In Conversation is a night inspired by Roy Plomley’s Desert Island Discs, in which a famous son or daughter of Liverpool recounts their life and career and selects five pieces of music they hold most dear. The twist is that, rather than simply throwing on a CD, the tracks are played live by local bands and artists. ‘Our first In Conversation took place in September 2009 at The Hope Street Hotel in front of around 70 people and featured journalist Paul Du Noyer,’ Karen said. ‘That was a great night and went down really well. So well in fact we were then approached by the Anglican Cathedral who were looking to utilise their own space with such events as ours. Janice Long and Mike McCartney followed, but in terms of a one-on-one interview, logistically and acoustically, the cathedral can be a a tricky space to work in. That’s when we contacted St. George’s Hall about using the Small Concert Room, which is magnificent and more intimate – which creates an immediate bond between the audience and the interviewee. Ian St. John was our first guest in the Concert Room and last November we welcomed actor David Morrissey, who spoke before an audience of over 300 about his childhood in the city and, also, his new charity CAST which helps underprivileged kids in Lebanon and Sri Lanka integrate through drama. Both Ian and David were just blown away. Not only by the room, but also by the format and particularly with how the variations of their choices of music leant themselves to the evening. Ian St. John was delighted when he saw the Merseyssippi Jazz Band on stage live on stage, as he regularly attended their gigs in the 1960s.  The look on our guest’s faces when they hear those special songs makes everything worthwhile.’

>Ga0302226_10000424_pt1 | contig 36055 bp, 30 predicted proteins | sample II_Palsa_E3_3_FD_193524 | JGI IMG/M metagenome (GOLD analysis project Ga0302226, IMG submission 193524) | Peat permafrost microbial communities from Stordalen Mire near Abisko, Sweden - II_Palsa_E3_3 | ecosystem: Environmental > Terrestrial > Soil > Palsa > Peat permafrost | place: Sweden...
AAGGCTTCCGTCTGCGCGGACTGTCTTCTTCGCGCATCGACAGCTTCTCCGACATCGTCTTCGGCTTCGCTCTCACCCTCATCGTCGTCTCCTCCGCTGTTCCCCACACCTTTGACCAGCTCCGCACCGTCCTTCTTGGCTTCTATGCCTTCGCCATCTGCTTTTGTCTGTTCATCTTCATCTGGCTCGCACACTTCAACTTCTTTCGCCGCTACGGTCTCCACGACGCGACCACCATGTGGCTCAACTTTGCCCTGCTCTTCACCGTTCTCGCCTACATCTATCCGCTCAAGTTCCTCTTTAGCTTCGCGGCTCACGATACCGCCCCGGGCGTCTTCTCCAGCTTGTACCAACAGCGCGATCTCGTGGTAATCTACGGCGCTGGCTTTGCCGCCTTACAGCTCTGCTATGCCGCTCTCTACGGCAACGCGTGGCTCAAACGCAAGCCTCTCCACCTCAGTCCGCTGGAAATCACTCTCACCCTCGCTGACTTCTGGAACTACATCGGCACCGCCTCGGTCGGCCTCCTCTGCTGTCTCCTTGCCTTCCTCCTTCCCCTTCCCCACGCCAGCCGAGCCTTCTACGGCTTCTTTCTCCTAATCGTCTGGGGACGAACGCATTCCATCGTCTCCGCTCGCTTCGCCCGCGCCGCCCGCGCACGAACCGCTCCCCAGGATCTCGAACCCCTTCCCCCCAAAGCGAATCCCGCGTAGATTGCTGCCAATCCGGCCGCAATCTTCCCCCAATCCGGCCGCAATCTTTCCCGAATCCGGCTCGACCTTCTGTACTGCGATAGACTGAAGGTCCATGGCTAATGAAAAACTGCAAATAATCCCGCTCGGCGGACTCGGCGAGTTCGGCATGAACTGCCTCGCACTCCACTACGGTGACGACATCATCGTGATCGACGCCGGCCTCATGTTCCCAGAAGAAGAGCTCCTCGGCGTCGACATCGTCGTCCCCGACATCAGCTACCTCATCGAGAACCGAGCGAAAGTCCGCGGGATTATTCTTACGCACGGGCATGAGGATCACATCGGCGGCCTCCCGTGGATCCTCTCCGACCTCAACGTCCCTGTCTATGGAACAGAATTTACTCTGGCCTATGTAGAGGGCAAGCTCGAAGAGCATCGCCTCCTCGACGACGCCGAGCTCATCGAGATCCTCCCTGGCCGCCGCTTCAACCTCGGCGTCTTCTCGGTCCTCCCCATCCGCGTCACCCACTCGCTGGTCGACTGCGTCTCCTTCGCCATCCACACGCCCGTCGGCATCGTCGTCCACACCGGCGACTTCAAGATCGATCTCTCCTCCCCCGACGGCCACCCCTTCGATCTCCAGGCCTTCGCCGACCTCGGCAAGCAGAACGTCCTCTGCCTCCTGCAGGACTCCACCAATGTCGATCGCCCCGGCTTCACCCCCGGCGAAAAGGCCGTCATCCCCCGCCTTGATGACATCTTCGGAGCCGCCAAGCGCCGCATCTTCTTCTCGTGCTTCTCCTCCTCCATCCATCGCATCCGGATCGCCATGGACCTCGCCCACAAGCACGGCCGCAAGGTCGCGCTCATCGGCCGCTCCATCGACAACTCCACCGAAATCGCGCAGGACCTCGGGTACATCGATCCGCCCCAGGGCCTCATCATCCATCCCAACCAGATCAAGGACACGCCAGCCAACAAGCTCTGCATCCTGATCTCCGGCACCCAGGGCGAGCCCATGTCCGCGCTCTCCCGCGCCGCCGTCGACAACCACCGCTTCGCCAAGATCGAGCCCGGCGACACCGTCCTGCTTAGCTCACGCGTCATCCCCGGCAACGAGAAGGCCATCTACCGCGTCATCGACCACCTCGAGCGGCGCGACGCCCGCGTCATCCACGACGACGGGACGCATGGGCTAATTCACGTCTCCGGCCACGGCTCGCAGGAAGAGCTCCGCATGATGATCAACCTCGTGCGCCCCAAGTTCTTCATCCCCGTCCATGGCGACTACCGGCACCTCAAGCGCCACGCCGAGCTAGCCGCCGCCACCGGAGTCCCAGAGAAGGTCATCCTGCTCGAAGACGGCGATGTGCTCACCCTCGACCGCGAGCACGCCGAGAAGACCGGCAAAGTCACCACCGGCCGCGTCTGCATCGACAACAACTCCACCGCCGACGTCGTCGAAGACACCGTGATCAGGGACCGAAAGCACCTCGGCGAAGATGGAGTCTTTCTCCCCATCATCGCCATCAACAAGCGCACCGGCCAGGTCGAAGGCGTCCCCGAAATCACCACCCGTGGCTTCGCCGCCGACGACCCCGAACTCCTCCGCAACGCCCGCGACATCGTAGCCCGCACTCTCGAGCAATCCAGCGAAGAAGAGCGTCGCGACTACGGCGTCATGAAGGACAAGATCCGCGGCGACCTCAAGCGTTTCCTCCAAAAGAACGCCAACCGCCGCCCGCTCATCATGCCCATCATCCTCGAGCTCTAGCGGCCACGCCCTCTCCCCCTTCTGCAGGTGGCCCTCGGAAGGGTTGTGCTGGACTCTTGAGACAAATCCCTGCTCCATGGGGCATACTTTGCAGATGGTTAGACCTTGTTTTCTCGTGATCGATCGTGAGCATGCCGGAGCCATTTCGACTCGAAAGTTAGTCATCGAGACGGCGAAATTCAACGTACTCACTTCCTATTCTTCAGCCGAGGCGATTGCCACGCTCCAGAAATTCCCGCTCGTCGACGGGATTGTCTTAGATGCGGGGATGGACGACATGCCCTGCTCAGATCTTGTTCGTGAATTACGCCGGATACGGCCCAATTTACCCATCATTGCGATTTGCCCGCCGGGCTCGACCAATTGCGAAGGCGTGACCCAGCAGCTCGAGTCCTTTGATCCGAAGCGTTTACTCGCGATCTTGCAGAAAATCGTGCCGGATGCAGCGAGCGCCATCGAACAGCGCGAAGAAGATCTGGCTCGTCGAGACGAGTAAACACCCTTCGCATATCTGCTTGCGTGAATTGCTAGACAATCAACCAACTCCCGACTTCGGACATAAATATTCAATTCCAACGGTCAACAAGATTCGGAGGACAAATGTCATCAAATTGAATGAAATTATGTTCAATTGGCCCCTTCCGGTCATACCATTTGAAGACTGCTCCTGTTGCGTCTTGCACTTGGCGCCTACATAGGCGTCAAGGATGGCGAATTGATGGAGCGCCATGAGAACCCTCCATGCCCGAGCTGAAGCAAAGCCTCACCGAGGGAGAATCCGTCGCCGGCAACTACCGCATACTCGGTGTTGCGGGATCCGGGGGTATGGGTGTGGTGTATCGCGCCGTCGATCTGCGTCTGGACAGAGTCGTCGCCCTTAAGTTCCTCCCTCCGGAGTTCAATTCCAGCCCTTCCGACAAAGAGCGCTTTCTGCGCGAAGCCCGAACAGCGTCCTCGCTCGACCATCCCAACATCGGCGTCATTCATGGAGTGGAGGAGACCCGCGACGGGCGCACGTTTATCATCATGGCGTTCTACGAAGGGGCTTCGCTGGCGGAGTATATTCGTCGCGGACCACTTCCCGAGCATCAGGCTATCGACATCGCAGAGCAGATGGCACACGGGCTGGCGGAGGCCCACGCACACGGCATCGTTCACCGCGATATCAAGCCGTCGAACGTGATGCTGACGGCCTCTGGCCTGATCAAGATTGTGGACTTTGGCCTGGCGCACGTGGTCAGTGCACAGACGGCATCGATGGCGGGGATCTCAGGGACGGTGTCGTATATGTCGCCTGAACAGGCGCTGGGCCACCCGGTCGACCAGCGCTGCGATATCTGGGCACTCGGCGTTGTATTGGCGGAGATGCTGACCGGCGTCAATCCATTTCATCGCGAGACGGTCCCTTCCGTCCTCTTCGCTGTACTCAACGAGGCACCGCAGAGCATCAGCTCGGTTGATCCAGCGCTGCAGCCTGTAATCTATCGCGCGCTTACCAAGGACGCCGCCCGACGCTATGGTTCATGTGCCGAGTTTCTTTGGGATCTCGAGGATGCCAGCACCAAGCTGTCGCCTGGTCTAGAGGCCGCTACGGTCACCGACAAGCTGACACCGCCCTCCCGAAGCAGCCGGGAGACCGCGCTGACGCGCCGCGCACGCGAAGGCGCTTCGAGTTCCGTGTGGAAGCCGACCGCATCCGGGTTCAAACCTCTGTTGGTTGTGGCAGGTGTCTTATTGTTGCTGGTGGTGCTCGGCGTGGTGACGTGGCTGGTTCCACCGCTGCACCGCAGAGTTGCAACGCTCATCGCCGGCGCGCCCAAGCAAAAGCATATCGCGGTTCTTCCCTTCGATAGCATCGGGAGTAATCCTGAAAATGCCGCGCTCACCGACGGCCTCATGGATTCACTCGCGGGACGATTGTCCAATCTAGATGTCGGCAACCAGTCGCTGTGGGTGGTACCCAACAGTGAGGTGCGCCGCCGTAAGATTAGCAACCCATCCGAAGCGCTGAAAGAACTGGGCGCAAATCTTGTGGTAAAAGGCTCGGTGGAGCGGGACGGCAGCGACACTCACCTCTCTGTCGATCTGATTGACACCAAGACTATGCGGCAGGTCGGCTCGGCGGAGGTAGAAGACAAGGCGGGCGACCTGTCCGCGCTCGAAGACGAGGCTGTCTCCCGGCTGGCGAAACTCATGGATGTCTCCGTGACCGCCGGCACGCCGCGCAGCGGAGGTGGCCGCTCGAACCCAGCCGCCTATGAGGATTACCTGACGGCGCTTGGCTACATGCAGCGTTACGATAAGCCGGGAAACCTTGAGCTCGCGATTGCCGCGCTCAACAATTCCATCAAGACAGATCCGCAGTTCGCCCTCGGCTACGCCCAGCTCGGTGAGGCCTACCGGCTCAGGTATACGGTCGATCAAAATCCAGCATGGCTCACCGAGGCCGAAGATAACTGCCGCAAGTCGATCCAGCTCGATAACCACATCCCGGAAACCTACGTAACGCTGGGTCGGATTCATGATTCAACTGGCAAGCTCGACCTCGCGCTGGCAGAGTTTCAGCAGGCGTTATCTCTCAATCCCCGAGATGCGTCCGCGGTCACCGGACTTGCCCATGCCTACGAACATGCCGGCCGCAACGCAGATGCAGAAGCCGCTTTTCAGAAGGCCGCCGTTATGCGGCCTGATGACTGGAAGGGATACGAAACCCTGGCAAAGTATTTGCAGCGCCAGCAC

The next In Conversation event takes place at St. George’s Hall on April 1st and features Peter Serafinowicz.  Sometimes contacting potential guests can be a laborious task. Not so with Peter. ‘By coincidence, Peter and I attended the same primary school so it was great to have such an ice-breaker when we got in touch.’ Karen laughed.  ‘I told him that I fondly remembered his family as the only other in the school whose surname nobody could pronounce!  Peter was incredibly keen to take part from the start’